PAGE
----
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Why Companionship is Vital Even in Retirement and LTC

 

Nursing home facilities provide all of the personal care your loved one needs—bathing, dressing, personal grooming, etc.  The staff in nursing facilities have a high responsibility to provide physical care for a whole floor of residents.  Many residents may require assistance simultaneously.  Understandably, those staff members are caring for imminent physical needs.  So while all of your parent’s physical needs are met, their social and emotional needs may not be. 


Even though a nursing home or long term care facility would appear to be teeming with people, it can be a very lonely place.  Residents are living there because they have a need of some sort.  As such, residents are not necessarily equipped to befriend each other and support each other’s needs.  For example, someone who is wheelchair bound and extremely hard of hearing may have difficulty communicating with someone who has dementia.  The person with dementia does not remember to speak clearly and loudly and the person with hearing loss cannot understand and interpret what the person with dementia is trying to communicate.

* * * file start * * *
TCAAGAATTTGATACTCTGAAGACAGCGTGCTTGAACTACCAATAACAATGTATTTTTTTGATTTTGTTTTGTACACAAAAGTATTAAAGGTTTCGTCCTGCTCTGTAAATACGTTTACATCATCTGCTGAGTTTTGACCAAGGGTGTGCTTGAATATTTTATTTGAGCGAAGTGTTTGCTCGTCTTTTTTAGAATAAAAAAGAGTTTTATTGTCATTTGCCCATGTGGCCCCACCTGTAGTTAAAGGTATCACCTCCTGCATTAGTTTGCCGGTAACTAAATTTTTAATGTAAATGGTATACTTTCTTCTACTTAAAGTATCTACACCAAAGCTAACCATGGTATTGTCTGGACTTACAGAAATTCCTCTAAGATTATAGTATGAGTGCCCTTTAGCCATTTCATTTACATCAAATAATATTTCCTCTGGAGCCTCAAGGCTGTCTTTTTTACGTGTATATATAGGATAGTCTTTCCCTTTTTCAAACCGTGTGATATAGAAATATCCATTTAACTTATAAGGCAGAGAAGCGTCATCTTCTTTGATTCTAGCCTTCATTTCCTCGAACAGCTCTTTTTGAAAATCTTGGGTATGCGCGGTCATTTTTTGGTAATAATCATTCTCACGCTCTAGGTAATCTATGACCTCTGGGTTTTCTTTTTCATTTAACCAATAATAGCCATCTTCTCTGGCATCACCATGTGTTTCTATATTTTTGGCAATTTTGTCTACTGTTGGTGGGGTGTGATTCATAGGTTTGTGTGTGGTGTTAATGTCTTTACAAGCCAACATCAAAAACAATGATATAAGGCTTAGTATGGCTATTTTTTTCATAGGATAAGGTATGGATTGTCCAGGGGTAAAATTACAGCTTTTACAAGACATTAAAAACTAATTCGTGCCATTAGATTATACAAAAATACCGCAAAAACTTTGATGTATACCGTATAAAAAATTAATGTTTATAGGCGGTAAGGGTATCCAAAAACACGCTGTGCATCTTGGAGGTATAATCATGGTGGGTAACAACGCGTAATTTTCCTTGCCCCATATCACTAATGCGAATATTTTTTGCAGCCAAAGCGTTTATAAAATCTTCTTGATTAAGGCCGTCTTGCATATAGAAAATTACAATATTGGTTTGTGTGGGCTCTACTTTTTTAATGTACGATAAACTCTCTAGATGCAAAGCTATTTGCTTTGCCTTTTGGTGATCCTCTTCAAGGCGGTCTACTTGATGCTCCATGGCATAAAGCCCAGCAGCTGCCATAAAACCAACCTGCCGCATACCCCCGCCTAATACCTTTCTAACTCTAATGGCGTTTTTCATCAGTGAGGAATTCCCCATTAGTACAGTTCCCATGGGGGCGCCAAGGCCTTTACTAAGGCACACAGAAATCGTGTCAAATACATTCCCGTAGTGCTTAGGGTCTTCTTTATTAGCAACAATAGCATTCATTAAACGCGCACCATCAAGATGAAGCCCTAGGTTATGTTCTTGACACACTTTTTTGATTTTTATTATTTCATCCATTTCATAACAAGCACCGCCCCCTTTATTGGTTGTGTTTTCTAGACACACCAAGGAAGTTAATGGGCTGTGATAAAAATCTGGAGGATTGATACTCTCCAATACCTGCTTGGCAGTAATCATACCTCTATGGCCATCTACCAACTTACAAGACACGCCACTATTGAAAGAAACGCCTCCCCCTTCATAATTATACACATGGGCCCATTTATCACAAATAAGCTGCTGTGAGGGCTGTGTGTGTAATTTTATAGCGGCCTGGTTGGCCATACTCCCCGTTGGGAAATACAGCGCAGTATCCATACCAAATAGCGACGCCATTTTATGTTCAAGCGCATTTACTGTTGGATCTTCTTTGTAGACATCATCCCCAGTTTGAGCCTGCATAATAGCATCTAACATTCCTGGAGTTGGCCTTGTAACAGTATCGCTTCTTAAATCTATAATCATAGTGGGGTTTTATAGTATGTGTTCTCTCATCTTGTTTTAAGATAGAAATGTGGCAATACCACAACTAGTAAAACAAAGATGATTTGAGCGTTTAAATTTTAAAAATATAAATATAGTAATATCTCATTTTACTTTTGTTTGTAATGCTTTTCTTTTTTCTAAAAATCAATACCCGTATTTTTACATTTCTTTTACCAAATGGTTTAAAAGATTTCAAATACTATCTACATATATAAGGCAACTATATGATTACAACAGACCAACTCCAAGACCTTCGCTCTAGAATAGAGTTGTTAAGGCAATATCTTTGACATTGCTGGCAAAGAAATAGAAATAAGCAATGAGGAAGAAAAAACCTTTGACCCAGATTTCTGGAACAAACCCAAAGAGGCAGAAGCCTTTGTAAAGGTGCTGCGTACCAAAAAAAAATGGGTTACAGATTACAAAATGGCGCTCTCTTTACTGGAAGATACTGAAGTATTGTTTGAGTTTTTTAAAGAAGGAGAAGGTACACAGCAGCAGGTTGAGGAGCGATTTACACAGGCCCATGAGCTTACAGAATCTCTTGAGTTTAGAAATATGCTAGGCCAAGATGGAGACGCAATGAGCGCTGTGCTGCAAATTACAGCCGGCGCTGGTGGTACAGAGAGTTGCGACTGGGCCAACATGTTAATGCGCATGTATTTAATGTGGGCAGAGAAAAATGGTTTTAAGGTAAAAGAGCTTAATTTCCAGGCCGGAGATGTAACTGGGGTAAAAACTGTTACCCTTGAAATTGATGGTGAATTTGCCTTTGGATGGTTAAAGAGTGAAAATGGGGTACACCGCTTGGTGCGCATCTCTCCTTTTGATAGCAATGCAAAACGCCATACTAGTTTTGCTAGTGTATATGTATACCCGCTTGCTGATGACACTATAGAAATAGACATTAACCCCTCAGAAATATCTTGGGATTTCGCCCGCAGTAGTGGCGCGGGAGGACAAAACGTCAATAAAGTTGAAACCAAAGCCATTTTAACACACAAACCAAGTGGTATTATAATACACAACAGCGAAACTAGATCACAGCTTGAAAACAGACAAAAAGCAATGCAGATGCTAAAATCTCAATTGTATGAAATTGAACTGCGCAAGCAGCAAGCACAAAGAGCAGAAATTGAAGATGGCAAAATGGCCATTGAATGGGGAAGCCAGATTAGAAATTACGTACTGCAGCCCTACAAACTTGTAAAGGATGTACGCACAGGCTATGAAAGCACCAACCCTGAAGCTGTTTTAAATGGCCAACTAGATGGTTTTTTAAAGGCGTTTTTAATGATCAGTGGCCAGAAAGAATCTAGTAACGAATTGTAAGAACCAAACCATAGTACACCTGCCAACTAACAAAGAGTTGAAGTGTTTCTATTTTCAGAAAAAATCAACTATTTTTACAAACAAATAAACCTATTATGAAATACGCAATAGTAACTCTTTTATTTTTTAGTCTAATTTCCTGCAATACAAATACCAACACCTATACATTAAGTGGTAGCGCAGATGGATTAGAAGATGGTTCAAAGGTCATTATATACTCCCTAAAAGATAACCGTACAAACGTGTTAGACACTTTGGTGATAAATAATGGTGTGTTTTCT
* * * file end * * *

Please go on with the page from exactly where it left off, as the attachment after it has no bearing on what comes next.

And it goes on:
Each of these residents would benefit from a caregiver who can meet their individual needs.   A caregiver is trained to accommodate each individual's abilities and disabilities.  The person who is hard of hearing needs someone who can communicate clearly, perhaps using more visual communication and less auditory communication.  That person deserves to be treated as the intelligent adult that they are—they need the mental stimulation of someone who can meet their ability level.

 

Likewise, the person with dementia needs a caregiver who can understand what they need in the moment, and who knows that those needs may change minute-to-minute.  The caregiver will get to know the resident very well and learn the small comfort measures that provide security and relief to the person with dementia.  The person with dementia may never know the caregiver’s name, but the way he grins from ear to ear when his caregiver walks into the room shows that he remembers this visitor is here just for him.